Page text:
Martin Taylor is right to sell BZW and recalls George Soros turning red over lunchby John Plender / November 20, 1997 / Leave a comment
The argument between the advocates of shareholder value and stakeholder capitalism often sounds like the dispute in Gulliver’s Travels over the best end of the egg from which to extract the yoke. The short-termist Anglo- Saxons-call them little-enders-under-invest but use capital very efficiently. The stakeholder economies-or big-enders-invest heavily but less productively. Yet growth rates in the two sets of economies have been converging.
The risk of generalisation becomes apparent when you look at Barclays’ decision to spin off BZW, its investment banking arm. The sudden reversal in Barclays’ view of what constitutes a core business looks typically Anglo-Saxon-hardly the way to encourage the remaining employees in a “people” business to commit themselves to the company. Yes, the target rates of return set for the Barclays’ group by chief executive Martin Taylor look high, as Will Hutton of the Observer has remarked. And while Taylor has shown himself deft in the arts of cutting and spinning which he learned at the textile giant Courtaulds, one wonders whether he is as adept at generating revenue-or indeed, at spotting good investments other than Barclays’ own shares.
Yet Taylor is surely right to submit to capital market discipline and pull out. The investment banking business is a madhouse nowadays. It is being wrecked by people with more capital than sense. The profligate use of capital is not, incidentally, confined to the stakeholding Swiss, Dutch and Germans who are buying UK investment banks and bidding up pay on Wall Street. The US financial conglomerate Travelers, under the guiding-or perhaps one should say misguiding-hand of Sanford Weill, is buying Salomon Brothers for $9 billion in paper.
Weill’s deal is unlikely to work, because big investment banks are mainly low-trust outfits full of greedy people out to appropriate more and more of the value from high-risk trading activity at the expense of shareholders. If senior managers do not give in to their demands, these individualists quickly spin themselves off. This is the recent history of Salomon, where the efforts of savvy investor Warren Buffet and British-born boss Deryck Maughan have failed to impose a sane pay structure on hostile traders. Barclays’ is well out of such lunacy.
the argument over the different models of capitalism remains heated in continental Europe. Yet the terms of the debate are confusing. Last month I heard Sergio Marchionne, chief executive of the Swiss industrial group Alusuisse-Lonza, declare that stakeholder capitalism had been killed by the emergence of global markets. It turned out that what he really meant was that stakeholder economies will have to improve their management accountability-a familiar goal in the English-speaking world too. He went on to say that empowering the workforce should not be sneered at. “For consistent, competitive success,” he added, “a focus on shareholder value is not sufficient. That can only be achieved by focusing on wider stakeholder needs.” So stakeholding is alive and well, but in a more shareholder-friendly form than in the old German and Japanese models.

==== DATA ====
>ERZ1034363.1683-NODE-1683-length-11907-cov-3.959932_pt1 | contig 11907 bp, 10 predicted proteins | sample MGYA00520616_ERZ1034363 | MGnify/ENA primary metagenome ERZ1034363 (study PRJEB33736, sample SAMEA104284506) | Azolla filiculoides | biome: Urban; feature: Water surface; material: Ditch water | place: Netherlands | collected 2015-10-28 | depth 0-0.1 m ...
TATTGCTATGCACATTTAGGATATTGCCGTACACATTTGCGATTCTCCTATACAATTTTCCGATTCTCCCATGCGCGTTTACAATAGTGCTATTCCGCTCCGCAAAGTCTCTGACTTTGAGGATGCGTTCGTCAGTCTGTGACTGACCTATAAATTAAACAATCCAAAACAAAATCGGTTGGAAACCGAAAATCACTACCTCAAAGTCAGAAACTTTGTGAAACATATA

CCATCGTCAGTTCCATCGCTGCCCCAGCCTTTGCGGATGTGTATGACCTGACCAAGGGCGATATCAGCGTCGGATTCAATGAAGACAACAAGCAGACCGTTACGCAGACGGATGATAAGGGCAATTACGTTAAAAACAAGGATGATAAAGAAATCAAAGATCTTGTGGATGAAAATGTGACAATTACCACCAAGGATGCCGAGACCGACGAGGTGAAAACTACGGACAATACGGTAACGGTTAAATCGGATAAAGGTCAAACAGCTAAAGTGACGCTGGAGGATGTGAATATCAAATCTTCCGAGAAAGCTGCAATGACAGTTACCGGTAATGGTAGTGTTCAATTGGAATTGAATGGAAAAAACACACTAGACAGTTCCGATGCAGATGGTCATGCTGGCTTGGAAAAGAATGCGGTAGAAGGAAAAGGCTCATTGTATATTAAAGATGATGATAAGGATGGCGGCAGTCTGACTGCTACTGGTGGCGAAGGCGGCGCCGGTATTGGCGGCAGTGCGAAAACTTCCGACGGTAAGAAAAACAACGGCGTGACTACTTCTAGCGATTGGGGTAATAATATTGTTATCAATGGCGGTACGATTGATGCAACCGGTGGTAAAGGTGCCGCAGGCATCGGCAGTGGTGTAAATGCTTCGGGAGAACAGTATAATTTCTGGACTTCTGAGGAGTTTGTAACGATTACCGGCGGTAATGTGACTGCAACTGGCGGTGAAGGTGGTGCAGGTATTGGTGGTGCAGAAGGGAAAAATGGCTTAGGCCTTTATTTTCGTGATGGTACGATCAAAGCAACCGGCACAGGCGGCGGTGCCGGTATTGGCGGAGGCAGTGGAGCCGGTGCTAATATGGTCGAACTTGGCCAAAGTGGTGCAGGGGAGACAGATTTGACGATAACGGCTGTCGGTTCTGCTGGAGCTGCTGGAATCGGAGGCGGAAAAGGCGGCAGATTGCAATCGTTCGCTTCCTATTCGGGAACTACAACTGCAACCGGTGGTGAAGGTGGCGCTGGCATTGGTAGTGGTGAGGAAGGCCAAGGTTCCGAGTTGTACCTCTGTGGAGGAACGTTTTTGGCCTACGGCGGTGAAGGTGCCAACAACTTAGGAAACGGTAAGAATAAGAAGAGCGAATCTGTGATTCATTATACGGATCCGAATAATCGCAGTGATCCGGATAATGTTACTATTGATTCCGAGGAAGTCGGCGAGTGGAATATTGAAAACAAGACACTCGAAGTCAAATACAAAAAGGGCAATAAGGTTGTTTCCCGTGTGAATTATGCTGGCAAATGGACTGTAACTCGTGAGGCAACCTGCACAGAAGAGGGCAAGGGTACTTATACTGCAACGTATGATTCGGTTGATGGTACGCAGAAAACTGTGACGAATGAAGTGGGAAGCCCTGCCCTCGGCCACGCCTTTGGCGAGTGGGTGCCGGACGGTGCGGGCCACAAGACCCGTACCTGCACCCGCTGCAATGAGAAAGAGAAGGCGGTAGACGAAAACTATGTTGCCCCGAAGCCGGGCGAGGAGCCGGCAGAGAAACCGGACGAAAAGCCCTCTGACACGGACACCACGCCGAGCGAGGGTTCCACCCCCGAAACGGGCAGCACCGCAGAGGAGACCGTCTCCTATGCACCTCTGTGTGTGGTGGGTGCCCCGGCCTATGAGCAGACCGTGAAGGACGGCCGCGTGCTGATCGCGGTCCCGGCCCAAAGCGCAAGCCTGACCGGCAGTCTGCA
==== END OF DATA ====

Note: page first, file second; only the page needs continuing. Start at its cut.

liberalisation is still much less of a slash-and-burn affair across the channel. Hence an audible gasp at a recent conference on privatisation in Amsterdam, where I pointed out that Britain’s National Power and Powergen respectively had shed 56 per cent and 48 per cent of their employees between 1990 and 1993.
The panel discussion that followed was in Dutch, of which I speak not a word. But the country is starting to liberalise its electricity industry; and even I could tell that the Dutch economics minister spent much of the session ducking and weaving over job losses.
It struck me that the vision of Europe outlined by Tony Blair at the Labour party conference, with its emphasis on free trade and flexible labour markets, will be less a beacon of light for these people than a blow torch.
for malaysia’s Mahathir Mohamad the nearest thing to a blow torch is George Soros. It may console Mahathir to know that I have personally witnessed the great financial wizard wilt. It was in the mid-1970s, when I wrote for The Economist. A colleague, David Gordon, now head of the Royal Academy, had invited Soros to lunch and booked us into an Indian restaurant. Soros explained that Indian food made him turn red and pour with sweat. Gordon told a bemused Soros not to be a wimp. We strode off to the Gaylord in Albemarle Street.
Sure enough Soros turned beetroot red and sweated miserably. Why did he put up with such treatment? Almost certainly because he had made a killing following an article by Gordon on the cheapness of Hollywood stocks and was hoping for another tip. No such luck.
I doubt whether the great man could be coaxed into an Indian restaurant today. Nor a Malaysian one, come to that. The moral for Mahathir: you can be rude to Soros only when he is the demandeur.